EV startup Exponent Energy raises $13 million in funding led by Lightspeed
Electric vehicle (EV) fast-charging startup Exponent Energy said it has raised $13 million in funding led by Lightspeed Venture Partners, with existing institutional investors such as YourNest VC, 3one4 Capital & AdvantEdge VC also participating.
This is Lightspeed’s first investment in the EV space.
Exponent Energy has developed a technology that claims to fully charge a vehicle in 15 minutes, much less than the regular time – at least three hours – they take to get fully charged.
To ensure rapid charging, EV makers have to install Exponent’s battery pack in their vehicles, and the end user can charge the vehicle using Exponent’s own charging stations. Currently, the company operates 30 such charging points in Bengaluru.
The amount raised will be utilised to scale up the charging network to 100 points per city, starting with Bengaluru, streamline battery pack production, and deliver more exponent-enabled EVs.
The startup’s primary focus is in the commercial vehicle space and it has recently partnered with EV maker Altigreen to install its battery pack in one of their vehicles. These battery packs are made with regular cells used by the industry.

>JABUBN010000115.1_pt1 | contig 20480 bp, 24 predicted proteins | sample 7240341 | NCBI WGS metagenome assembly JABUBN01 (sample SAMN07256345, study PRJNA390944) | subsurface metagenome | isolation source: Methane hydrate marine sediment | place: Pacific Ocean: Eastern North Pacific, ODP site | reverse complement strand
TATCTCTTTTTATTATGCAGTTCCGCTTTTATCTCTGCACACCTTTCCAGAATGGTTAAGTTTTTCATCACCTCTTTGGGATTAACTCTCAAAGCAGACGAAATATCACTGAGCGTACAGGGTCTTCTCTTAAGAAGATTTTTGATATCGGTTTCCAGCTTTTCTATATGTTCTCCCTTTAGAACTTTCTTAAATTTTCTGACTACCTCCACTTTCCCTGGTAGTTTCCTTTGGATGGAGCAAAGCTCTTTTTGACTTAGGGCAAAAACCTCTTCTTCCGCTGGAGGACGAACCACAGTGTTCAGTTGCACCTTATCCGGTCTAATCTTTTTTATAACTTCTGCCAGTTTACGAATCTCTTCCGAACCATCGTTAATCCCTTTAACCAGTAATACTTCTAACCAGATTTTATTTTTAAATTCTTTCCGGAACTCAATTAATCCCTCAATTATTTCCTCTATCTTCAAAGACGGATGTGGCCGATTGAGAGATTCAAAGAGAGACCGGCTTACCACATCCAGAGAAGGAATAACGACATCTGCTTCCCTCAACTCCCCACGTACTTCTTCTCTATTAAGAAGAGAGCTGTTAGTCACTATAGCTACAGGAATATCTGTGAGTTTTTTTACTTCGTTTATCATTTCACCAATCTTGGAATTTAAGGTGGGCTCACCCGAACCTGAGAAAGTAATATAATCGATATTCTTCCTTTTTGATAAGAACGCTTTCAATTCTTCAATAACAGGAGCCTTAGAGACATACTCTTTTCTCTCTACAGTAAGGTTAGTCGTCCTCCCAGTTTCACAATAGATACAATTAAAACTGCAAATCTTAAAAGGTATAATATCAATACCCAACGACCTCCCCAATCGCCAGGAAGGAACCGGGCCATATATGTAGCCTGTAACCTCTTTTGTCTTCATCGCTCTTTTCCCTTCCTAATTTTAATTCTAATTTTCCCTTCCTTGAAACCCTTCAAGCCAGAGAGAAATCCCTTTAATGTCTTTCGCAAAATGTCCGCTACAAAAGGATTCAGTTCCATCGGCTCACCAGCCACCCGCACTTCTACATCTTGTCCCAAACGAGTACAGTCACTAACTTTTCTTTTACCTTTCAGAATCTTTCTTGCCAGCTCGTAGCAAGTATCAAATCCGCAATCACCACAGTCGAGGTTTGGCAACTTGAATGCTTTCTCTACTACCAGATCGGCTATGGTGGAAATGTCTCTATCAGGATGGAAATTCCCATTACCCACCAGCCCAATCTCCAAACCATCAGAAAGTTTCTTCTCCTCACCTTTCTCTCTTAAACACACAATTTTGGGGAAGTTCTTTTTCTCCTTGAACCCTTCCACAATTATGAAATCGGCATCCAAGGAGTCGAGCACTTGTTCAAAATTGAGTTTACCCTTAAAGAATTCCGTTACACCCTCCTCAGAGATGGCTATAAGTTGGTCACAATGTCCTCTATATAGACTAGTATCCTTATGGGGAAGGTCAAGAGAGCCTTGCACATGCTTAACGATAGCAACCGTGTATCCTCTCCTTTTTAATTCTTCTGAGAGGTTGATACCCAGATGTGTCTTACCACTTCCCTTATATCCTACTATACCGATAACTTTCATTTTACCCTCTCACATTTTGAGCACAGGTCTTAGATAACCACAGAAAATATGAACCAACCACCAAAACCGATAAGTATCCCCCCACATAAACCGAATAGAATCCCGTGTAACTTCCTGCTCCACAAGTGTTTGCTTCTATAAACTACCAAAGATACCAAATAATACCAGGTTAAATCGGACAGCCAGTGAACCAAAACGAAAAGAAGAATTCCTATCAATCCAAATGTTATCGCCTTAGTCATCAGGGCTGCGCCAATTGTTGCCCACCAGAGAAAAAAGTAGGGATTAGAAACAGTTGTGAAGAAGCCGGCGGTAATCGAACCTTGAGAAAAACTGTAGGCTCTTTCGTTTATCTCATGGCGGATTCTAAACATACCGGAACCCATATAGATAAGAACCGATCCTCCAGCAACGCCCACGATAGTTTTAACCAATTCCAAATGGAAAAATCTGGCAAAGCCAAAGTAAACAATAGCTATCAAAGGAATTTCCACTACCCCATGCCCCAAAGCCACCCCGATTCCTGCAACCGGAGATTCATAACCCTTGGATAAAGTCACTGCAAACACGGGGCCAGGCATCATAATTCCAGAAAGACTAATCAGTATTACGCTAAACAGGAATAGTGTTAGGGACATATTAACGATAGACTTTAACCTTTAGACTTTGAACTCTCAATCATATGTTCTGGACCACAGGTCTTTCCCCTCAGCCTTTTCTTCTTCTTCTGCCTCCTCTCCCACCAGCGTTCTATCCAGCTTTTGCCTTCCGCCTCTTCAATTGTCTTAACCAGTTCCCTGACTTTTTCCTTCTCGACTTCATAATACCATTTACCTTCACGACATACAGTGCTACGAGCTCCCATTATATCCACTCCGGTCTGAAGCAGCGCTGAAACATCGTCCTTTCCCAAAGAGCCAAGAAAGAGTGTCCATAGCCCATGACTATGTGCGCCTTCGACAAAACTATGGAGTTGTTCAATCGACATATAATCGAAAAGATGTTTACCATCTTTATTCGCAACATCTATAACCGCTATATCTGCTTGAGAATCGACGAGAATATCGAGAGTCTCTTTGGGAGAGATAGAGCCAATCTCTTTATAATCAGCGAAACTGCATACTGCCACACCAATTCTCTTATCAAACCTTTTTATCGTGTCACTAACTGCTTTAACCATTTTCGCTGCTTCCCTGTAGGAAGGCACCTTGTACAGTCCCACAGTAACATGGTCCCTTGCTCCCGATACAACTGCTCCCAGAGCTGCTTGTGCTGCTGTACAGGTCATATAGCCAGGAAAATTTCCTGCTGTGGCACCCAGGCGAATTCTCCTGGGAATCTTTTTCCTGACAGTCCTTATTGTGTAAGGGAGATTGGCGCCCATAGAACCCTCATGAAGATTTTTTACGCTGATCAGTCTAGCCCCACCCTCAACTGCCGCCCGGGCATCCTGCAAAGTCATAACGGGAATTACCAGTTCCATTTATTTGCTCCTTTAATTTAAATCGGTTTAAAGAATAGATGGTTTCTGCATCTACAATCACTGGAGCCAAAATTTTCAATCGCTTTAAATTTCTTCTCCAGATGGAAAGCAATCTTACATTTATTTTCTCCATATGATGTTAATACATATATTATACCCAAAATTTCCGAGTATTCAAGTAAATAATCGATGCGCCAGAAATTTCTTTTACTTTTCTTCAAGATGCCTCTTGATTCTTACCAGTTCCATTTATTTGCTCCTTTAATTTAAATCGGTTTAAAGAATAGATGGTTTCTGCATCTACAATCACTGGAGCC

“We will be running the only profitable charging network in the world,” Arun Vinayak, cofounder and chief executive officer (CEO) of Exponent Energy, told. “You have to sell more energy on a piece of land which is a deep-tech problem, about building a battery, a charging network, and ensuring that energy throughput is sorted out.”
Vinayak said the current slow-charging stations are inefficient as they take up valuable real estate for three-four hours, taking the total cost to the end
user up to Rs 20 to 24 per unit of electricity. Exponent claims its solutions can bring down the cost to Rs 12-15 per unit.
“Rapid charging flips the economics of a charging station,” he said. Usually, a battery pack can only be charged 1,000 times before its health starts to give up, and the range reduces. Exponent claims its battery pack can do 3,000 charging cycles without affecting the health.
The company will have two revenue streams – one from selling battery
packs to original equipment manufacturers (OEMs), and the other from its charging network.
“For us, Exponent is thinking through all the filters that we think are critical,” Harsha Kumar, partner, Lightspeed Venture Partners, told. “First, a GTM (go-to-market) that focuses on commercial vehicles, second fast charging as a proposition – which we thought was imperative for the segment – and the third being affordability, that is, if you are offering this product, it cannot
be significantly more expensive than what is out there.”
The slow-charging model that has been picked up in the West won’t work in India due to multiple pain points, Kumar said. This includes the lack of parking in public spaces and at residences. Many commercial vehicle owners tend to park their vehicles outside their homes, and stopping a vehicle in the middle of the day to charge for three-four hours will impact the revenue for these users.
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